Or rather I should say it's one of the nice things Mac O'Grady brought to the golf world, via Mike and Andy.

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You're welcome, I've learned a lot from this site.  My problem was actually on the down swing, I developed some very bad habits when I first started to play BST (before sand trap -10 years ago).  I had a tendency to throw my hands out without my hips moving so the only way I could prevent myself from hitting the ground before the ball was to lift up.  I've spent the last 6 weeks working on having my hips trigger my downswing and keeping my left arm tight to my body to keep the hands close.  When I do it properly the head doesn't move and my overall contact and distance have improved.   The course groundskeepers have also been happier as I'm not creating craters on the fairways.

Originally Posted by iacas

Thanks. Being able to explain exactly how to keep your head steady is one of the nice things S&T; brought to the golf world (except they screwed up the specifics - you don't actually "stand up" during your backswing - your lead side increases in flexion in the hips, etc.).

Or rather I should say it's one of the nice things Mac O'Grady brought to the golf world, via Mike and Andy.

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Originally Posted by iacas

Thanks. Being able to explain exactly how to keep your head steady is one of the nice things S&T; brought to the golf world (except they screwed up the specifics - you don't actually "stand up" during your backswing - your lead side increases in flexion in the hips, etc.).

Or rather I should say it's one of the nice things Mac O'Grady brought to the golf world, via Mike and Andy.

Would you be willing to explain this in a bit more detail?  I still struggle "Tilting Left".. It's the bane of my existence or something similar to that.

I did however, have my best round of the year yesterday by "feeling" like I was tilting left from the hips.  I was murdering the driver.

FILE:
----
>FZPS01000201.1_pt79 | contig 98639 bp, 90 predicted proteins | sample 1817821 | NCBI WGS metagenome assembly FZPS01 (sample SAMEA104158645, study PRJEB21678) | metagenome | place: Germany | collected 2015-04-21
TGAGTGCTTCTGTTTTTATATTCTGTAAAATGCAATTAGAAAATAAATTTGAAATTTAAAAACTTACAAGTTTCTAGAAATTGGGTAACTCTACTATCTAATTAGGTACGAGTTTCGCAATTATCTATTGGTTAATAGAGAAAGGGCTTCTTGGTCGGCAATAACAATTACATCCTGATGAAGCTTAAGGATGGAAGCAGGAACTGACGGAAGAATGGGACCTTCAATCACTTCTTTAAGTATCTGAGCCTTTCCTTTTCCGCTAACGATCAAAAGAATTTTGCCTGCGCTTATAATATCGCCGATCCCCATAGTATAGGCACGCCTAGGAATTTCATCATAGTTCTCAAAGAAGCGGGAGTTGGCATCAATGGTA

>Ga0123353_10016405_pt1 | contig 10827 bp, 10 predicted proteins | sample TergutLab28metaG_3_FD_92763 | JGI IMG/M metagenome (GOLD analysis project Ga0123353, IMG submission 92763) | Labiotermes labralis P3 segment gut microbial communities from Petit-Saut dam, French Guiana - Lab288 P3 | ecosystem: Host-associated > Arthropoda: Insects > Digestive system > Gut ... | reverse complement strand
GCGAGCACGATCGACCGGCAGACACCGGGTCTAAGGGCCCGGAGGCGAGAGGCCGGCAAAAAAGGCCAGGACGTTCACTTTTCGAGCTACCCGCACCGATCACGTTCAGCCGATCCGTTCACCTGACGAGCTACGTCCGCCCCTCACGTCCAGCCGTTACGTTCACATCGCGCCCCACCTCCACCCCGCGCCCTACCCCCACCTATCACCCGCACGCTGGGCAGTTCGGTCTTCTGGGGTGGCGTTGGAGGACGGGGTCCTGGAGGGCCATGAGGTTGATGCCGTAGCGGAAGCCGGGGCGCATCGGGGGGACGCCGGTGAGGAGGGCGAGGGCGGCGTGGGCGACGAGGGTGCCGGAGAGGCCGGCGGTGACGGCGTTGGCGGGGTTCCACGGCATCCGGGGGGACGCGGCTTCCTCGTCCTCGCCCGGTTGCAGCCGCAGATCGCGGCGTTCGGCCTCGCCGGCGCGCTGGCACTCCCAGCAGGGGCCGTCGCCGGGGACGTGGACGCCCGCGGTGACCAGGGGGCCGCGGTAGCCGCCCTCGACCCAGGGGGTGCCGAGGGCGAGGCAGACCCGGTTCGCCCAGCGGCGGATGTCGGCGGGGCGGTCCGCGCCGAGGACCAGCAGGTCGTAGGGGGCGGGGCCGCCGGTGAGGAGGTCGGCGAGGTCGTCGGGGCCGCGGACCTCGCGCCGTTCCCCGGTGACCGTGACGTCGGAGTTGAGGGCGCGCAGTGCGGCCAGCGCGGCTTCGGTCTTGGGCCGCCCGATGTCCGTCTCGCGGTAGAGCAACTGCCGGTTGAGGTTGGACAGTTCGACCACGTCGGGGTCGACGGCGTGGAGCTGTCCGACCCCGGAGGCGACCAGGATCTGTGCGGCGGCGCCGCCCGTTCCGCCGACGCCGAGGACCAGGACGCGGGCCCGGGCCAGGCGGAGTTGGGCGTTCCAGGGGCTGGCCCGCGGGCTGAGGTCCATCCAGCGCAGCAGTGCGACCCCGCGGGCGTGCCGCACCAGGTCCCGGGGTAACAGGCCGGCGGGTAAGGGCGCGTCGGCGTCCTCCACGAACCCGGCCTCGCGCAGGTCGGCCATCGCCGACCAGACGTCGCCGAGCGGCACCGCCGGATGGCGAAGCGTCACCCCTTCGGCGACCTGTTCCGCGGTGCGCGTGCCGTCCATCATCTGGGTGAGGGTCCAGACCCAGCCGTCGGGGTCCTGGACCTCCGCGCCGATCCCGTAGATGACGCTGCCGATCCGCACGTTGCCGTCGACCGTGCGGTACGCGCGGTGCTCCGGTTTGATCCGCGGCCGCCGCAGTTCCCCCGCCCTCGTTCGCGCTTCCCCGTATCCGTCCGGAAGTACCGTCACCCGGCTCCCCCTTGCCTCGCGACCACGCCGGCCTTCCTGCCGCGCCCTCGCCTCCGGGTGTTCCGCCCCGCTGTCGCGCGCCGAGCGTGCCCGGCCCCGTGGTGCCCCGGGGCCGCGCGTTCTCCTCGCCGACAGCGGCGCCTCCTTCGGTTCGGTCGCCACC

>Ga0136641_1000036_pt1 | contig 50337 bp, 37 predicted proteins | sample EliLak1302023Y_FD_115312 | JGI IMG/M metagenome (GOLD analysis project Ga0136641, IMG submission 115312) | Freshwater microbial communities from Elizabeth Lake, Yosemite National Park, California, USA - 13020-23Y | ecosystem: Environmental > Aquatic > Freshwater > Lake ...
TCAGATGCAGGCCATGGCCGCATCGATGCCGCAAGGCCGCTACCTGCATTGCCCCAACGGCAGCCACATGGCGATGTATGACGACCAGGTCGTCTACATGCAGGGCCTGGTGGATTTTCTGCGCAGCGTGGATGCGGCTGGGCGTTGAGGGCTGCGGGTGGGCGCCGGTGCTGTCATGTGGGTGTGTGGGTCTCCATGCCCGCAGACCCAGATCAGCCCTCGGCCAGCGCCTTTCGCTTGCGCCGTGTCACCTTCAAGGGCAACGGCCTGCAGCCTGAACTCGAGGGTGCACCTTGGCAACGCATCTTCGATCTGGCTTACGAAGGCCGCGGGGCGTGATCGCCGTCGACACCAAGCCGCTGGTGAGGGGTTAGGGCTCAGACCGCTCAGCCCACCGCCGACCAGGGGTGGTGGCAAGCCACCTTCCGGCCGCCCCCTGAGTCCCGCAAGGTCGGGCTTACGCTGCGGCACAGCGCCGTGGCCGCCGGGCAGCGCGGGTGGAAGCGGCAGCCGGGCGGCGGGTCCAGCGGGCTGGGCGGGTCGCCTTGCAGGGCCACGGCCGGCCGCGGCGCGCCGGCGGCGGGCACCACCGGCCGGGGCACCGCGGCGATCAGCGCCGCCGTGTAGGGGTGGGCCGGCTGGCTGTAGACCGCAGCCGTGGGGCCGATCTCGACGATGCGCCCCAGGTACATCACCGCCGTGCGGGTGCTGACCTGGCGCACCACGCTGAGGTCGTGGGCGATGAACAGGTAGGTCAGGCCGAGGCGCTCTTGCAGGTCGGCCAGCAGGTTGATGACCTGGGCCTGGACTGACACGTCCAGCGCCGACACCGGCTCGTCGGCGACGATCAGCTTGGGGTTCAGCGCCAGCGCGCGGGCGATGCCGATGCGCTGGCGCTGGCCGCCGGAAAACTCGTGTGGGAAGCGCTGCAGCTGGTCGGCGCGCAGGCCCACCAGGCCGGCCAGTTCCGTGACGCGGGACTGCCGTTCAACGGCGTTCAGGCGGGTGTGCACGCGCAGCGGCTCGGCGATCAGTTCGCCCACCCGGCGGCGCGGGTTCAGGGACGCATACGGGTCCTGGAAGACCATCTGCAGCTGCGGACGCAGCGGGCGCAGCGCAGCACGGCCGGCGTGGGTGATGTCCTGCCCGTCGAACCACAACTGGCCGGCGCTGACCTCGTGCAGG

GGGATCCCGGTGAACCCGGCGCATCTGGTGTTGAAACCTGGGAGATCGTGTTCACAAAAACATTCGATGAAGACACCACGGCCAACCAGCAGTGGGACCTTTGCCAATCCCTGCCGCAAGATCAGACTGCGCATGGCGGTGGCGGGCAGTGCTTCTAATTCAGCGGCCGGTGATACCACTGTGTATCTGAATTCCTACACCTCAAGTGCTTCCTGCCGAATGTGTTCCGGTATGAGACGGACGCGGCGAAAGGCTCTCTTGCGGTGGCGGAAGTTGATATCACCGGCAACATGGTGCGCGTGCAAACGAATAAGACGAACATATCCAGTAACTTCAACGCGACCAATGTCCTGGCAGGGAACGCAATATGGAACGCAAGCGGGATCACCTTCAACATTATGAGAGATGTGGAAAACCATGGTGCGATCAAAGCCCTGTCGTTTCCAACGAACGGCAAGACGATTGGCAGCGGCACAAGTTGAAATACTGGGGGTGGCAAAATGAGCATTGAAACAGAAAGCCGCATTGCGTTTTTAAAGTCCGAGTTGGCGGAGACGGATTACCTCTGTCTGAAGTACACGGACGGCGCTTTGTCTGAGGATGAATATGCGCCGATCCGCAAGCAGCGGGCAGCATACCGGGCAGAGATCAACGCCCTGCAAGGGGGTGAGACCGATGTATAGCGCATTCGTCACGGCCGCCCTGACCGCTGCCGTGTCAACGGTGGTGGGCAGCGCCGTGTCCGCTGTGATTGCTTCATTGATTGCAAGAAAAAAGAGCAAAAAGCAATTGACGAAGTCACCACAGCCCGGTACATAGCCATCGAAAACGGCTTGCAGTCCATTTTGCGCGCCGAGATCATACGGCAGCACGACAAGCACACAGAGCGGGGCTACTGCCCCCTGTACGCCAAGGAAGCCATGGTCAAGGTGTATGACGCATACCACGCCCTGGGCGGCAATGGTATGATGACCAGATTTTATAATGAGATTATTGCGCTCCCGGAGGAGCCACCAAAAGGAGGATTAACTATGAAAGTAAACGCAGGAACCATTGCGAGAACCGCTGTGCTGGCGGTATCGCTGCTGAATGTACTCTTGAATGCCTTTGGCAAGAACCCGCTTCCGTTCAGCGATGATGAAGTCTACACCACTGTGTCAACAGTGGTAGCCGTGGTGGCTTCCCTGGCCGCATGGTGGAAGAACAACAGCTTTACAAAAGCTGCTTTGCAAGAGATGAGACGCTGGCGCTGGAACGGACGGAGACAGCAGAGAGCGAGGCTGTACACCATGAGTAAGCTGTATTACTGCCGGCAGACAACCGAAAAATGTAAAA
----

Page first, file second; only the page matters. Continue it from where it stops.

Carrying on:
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Originally Posted by gwlee7

Would you be willing to explain this in a bit more detail?  I still struggle "Tilting Left".. It's the bane of my existence or something similar to that.

I did however, have my best round of the year yesterday by "feeling" like I was tilting left from the hips.  I was murdering the driver.

In person some time, Greg. You still need to keep driving your left shoulder down. I'll send you a PM.

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Originally Posted by gwlee7

Would you be willing to explain this in a bit more detail?  I still struggle "Tilting Left".. It's the bane of my existence or something similar to that.

I did however, have my best round of the year yesterday by "feeling" like I was tilting left from the hips.  I was murdering the driver.

As I understand it, tilting left (to the target), is what you would be doing IF you didn't also rotate your hips and shoulders around the spine away from the target on the backswing.  Since you do tilt and rotate at the same time, the net result is that your left shoulder (if you're a righty), ends up turning down to the ball.